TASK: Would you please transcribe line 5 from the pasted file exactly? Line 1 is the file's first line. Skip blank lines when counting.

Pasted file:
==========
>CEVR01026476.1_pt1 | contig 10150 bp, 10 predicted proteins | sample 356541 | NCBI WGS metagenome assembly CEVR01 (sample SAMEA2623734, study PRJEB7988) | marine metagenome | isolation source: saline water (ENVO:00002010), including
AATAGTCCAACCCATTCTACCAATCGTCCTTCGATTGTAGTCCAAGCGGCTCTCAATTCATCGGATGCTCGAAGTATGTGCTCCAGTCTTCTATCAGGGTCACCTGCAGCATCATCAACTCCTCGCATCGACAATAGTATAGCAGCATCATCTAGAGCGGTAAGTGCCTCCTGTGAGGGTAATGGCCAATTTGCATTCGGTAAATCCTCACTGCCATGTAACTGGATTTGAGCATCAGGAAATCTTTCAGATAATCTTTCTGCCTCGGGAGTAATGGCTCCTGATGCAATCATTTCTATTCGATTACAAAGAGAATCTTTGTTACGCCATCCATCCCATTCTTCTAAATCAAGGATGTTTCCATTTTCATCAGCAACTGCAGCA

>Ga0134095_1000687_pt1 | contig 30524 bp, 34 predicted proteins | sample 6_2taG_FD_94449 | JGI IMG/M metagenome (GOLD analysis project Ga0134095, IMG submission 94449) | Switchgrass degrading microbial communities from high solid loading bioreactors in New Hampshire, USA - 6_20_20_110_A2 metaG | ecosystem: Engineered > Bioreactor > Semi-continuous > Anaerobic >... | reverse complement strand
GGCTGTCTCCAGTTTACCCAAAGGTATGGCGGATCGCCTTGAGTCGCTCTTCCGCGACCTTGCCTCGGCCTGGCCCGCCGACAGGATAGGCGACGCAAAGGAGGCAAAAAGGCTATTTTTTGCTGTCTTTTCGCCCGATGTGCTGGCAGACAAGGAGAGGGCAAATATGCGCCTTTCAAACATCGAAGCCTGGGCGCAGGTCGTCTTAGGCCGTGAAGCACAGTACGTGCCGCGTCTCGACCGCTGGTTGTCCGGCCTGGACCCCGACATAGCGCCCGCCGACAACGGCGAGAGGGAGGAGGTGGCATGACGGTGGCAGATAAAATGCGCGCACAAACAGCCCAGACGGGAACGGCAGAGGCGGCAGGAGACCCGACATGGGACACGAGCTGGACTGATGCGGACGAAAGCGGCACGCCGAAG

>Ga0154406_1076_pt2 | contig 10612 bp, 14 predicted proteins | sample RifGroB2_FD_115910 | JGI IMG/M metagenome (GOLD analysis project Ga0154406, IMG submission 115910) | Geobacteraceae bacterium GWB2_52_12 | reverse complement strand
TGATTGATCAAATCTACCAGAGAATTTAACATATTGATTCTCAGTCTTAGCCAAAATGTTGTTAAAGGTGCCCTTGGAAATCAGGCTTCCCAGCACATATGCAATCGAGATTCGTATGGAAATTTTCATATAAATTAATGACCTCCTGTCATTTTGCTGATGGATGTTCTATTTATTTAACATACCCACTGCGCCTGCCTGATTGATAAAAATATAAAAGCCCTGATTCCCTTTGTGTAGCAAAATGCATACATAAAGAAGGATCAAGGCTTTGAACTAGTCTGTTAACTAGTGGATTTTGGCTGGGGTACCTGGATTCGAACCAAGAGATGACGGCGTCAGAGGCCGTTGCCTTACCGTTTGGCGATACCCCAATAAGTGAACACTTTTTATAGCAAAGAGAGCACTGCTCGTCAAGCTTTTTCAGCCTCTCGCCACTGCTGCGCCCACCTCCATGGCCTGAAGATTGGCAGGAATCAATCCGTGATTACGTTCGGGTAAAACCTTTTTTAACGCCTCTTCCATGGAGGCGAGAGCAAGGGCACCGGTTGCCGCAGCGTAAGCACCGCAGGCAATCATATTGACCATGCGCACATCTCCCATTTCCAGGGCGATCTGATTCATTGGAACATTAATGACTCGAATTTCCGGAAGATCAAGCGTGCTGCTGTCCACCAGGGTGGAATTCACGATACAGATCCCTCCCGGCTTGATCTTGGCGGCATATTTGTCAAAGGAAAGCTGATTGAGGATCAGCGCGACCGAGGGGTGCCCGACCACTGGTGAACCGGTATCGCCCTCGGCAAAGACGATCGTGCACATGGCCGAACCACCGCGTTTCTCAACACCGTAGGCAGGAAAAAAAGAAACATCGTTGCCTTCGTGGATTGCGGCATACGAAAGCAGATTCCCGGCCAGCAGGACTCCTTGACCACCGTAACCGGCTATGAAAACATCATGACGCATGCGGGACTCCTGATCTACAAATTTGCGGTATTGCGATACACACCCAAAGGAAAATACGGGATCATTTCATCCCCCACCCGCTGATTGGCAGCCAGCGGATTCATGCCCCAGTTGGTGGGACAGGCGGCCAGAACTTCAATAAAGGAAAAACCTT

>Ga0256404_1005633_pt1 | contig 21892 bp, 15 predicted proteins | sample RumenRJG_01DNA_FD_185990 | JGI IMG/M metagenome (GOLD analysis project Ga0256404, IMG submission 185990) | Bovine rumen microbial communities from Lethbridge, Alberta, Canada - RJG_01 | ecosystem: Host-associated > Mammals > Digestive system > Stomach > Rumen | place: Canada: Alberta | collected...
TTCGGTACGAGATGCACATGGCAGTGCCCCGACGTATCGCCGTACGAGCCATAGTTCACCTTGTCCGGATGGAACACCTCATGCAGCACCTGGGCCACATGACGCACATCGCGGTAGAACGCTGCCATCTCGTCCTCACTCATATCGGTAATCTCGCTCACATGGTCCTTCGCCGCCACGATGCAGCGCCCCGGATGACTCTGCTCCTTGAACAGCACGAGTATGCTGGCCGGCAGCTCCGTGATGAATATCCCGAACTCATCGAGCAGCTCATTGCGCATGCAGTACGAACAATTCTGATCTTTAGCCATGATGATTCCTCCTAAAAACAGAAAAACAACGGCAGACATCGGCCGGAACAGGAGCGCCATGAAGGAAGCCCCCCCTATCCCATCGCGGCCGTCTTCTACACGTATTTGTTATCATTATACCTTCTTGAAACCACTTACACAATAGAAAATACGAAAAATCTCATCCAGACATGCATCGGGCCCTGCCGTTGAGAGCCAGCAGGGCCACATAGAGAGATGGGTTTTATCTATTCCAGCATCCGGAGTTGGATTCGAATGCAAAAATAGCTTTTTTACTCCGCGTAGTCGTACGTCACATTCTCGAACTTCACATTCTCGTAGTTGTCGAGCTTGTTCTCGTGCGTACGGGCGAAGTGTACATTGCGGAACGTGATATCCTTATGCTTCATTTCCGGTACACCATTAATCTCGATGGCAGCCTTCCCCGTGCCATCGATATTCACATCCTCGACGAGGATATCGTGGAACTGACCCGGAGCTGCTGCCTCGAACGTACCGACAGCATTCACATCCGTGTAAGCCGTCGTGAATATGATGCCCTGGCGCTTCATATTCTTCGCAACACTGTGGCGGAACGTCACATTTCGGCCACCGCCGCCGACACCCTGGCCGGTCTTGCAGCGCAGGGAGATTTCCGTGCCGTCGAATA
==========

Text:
>Ga0154406_1076_pt2 | contig 10612 bp, 14 predicted proteins | sample RifGroB2_FD_115910 | JGI IMG/M metagenome (GOLD analysis project Ga0154406, IMG submission 115910) | Geobacteraceae bacterium GWB2_52_12 | reverse complement strand